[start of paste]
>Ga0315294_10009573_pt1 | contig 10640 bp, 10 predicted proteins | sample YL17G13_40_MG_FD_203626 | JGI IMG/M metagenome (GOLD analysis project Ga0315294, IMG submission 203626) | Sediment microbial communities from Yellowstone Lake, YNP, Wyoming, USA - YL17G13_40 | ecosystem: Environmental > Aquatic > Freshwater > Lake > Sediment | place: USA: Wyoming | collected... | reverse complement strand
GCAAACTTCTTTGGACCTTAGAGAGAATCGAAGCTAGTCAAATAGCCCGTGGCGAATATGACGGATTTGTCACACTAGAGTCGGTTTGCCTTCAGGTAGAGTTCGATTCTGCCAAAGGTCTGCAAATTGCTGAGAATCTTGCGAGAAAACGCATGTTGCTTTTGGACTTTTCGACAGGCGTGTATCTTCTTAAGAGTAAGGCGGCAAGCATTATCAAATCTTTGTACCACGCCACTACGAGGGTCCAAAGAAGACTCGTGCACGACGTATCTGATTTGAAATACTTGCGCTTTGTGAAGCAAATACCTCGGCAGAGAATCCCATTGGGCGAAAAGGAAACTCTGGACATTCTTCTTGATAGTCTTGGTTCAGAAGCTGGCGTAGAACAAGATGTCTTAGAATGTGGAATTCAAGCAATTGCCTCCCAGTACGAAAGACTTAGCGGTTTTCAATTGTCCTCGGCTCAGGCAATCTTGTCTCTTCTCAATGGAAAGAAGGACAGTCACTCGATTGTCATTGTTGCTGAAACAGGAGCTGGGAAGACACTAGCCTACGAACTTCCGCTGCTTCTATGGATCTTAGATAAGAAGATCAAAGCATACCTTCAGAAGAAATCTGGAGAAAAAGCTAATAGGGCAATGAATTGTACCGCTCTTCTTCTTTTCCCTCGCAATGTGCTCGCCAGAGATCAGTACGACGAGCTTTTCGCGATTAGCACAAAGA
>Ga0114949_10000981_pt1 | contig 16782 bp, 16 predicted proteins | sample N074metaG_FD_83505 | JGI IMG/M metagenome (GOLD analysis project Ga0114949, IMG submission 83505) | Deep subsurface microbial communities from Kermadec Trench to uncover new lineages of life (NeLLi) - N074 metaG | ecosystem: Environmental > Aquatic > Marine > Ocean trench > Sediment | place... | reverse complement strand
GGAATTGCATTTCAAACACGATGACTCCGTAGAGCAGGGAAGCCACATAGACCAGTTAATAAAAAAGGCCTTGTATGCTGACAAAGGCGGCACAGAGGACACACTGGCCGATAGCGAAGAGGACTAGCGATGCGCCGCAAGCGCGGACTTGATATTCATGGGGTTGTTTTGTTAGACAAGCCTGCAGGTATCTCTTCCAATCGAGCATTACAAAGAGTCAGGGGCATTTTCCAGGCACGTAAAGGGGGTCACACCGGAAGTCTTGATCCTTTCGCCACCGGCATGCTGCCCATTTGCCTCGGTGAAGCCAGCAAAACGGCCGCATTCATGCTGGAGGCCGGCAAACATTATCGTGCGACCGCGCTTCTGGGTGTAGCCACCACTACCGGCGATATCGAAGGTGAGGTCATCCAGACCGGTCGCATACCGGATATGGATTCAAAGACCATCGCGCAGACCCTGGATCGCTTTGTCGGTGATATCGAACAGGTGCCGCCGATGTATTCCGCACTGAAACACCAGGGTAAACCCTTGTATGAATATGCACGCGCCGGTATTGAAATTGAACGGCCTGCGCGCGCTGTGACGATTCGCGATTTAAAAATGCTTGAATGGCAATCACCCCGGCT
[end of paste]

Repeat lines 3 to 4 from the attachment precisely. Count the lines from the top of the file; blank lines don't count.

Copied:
>Ga0114949_10000981_pt1 | contig 16782 bp, 16 predicted proteins | sample N074metaG_FD_83505 | JGI IMG/M metagenome (GOLD analysis project Ga0114949, IMG submission 83505) | Deep subsurface microbial communities from Kermadec Trench to uncover new lineages of life (NeLLi) - N074 metaG | ecosystem: Environmental > Aquatic > Marine > Ocean trench > Sediment | place... | reverse complement strand
GGAATTGCATTTCAAACACGATGACTCCGTAGAGCAGGGAAGCCACATAGACCAGTTAATAAAAAAGGCCTTGTATGCTGACAAAGGCGGCACAGAGGACACACTGGCCGATAGCGAAGAGGACTAGCGATGCGCCGCAAGCGCGGACTTGATATTCATGGGGTTGTTTTGTTAGACAAGCCTGCAGGTATCTCTTCCAATCGAGCATTACAAAGAGTCAGGGGCATTTTCCAGGCACGTAAAGGGGGTCACACCGGAAGTCTTGATCCTTTCGCCACCGGCATGCTGCCCATTTGCCTCGGTGAAGCCAGCAAAACGGCCGCATTCATGCTGGAGGCCGGCAAACATTATCGTGCGACCGCGCTTCTGGGTGTAGCCACCACTACCGGCGATATCGAAGGTGAGGTCATCCAGACCGGTCGCATACCGGATATGGATTCAAAGACCATCGCGCAGACCCTGGATCGCTTTGTCGGTGATATCGAACAGGTGCCGCCGATGTATTCCGCACTGAAACACCAGGGTAAACCCTTGTATGAATATGCACGCGCCGGTATTGAAATTGAACGGCCTGCGCGCGCTGTGACGATTCGCGATTTAAAAATGCTTGAATGGCAATCACCCCGGCT